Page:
An organisation that doesn’t exist.
A spy that can’t be caught.
1989: The fall of the Berlin Wall is imminent and the Cold War will soon be over. But for BOX 88, a top secret spying agency known only to an inner circle of MI6 and CIA operatives, the espionage game is heating up.
Lachlan Kite, recruited straight from an elite boarding school, is sent to France – the frontline of a new secret war. Kite is tasked with gathering intelligence on a mysterious Iranian businessman implicated in the tragic Lockerbie bombing. But what he uncovers is even more deadly…
2020: MI5 hear rumours of BOX 88’s existence and go after Kite – only for Iranian intelligence to get to him first. Taken captive and subjected to torture, Kite is presented with a simple choice: reveal the truth about what happened in France thirty years earlier – or watch his family die.
Past and present merge, as MI5 and BOX 88 are caught up in a race against time to save Kite.
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Average rating from 88 members
Charles Cumming is rapidly becoming my favourite writer of espionage novels and this is surely one of his best. It grabs the reader's attention from the first page and tells a fascinating story a secret intelligence unit, Box 88 and how Lachlan Kite, an impressionable public schoolboy was recruited 30 years ago to help find the perpetrators of the Lockerbie disaster. The action swings from then to now and is relentlessly exciting and packed full of tradecraft. Hopefully this will be the first of a series after the successful Thomas Kell books and I thoroughly enjoyed it.
Past and present collide in this excellent spy thriller. In 2020 the mysterious Lachlan Kite is kidnapped after attending the funeral of his old school friend and threatened with torture if he des not reveal certain information. As Lockie tries to save his life and that of his wife and unborn child who are also in danger, he reveals information about a Summer long ago when, as an 18 year old 6th form student, he was recruited by a top secret spy ring to find information about the Lockerbie bombing and those responsible. The story slips backwards and forwards effortlessly between a Summer in the South of France after Lachlan’s A levels, when it seems Lockie began his espionage career and the present day where he has to use all his acquired knowledge to try and escape his enemy whilst protectIng his family and colleagues. This is a great spy thriller- I loved reading about the innocent Lachlan in the 1980s, how he was recruited and how he managed to carry out his mission and then the current day Lockie who obviously stayed in the espionage business. The characters were well described and the settings evocative, particularly the villa near Mougins where they are all staying. The old fashioned methods of planting bugs in a game boy and the use of a Walkman as a spying listening device reminded me how far technology has moved on in the space of a few years. I enjoyed this well paced thriller and would certainly like to read more about Lachlan Kite and his organisation: a clue on the last page of the novel led me to believe there is indeed another book on the way. Thanks to NetGalley and the publishers for my arc in exchange for an honest review.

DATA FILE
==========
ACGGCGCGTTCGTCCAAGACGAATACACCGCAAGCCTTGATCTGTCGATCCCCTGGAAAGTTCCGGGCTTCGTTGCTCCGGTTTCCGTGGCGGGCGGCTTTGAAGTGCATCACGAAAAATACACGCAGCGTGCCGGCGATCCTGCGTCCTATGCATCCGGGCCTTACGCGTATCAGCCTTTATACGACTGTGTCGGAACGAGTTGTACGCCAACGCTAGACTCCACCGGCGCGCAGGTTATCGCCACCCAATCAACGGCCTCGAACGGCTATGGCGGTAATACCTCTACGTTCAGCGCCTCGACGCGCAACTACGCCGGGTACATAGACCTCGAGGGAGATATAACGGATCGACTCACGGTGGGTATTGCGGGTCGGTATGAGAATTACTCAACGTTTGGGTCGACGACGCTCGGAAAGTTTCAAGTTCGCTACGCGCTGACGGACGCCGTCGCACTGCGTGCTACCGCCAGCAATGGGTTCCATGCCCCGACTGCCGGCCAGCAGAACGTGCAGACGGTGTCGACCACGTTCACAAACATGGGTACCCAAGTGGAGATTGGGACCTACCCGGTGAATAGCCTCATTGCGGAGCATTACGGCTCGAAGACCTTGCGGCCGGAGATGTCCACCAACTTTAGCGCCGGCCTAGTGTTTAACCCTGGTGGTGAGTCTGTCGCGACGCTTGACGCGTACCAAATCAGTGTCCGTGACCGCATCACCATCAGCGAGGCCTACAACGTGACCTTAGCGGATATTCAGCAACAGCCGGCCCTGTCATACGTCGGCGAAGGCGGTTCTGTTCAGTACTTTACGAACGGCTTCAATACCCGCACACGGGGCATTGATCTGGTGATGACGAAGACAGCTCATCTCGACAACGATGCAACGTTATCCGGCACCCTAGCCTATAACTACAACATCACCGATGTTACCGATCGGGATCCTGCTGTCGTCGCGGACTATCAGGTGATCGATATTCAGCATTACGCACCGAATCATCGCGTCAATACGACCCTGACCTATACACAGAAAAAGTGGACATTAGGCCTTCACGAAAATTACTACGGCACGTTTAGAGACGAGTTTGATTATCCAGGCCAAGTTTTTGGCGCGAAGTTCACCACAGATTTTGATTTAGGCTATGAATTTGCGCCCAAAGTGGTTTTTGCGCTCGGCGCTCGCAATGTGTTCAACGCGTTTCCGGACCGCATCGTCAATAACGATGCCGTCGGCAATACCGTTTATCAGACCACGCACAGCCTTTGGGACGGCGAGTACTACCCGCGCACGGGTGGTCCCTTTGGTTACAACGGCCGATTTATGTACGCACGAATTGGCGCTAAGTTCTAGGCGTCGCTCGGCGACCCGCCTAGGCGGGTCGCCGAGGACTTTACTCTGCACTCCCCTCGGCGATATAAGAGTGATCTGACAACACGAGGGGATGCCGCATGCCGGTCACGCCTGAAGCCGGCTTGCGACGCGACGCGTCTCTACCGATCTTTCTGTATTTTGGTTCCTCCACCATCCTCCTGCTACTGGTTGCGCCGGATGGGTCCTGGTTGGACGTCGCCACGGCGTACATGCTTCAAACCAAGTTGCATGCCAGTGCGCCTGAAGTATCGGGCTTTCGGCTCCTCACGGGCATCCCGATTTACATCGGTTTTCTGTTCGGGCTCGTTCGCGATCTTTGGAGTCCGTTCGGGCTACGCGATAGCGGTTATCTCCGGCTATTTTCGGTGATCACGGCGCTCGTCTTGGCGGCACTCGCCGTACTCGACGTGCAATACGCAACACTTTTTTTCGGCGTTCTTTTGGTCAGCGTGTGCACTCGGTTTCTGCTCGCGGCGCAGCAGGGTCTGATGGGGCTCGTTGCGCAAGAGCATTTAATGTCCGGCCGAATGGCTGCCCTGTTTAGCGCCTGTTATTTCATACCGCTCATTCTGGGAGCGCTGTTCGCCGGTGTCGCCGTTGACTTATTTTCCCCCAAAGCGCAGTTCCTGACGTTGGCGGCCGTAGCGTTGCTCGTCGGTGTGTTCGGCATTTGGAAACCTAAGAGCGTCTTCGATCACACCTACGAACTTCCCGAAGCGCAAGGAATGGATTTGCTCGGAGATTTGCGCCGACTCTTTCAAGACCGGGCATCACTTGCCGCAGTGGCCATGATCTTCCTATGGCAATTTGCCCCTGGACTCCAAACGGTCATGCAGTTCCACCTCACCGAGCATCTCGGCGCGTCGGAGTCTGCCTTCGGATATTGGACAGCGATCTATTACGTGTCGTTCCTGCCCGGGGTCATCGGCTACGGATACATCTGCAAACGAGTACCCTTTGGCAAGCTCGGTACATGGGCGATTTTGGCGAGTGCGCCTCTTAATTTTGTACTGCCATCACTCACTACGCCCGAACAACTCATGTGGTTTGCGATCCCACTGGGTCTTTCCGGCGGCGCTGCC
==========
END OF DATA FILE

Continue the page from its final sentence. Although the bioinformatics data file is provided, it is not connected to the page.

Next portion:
As espionage novels go Box 88 is up there with the best. Past and present colliding make for a tense and compelling page turner. Characters which all have depth and layers which are peeled back as the story progresses. Fantastic read.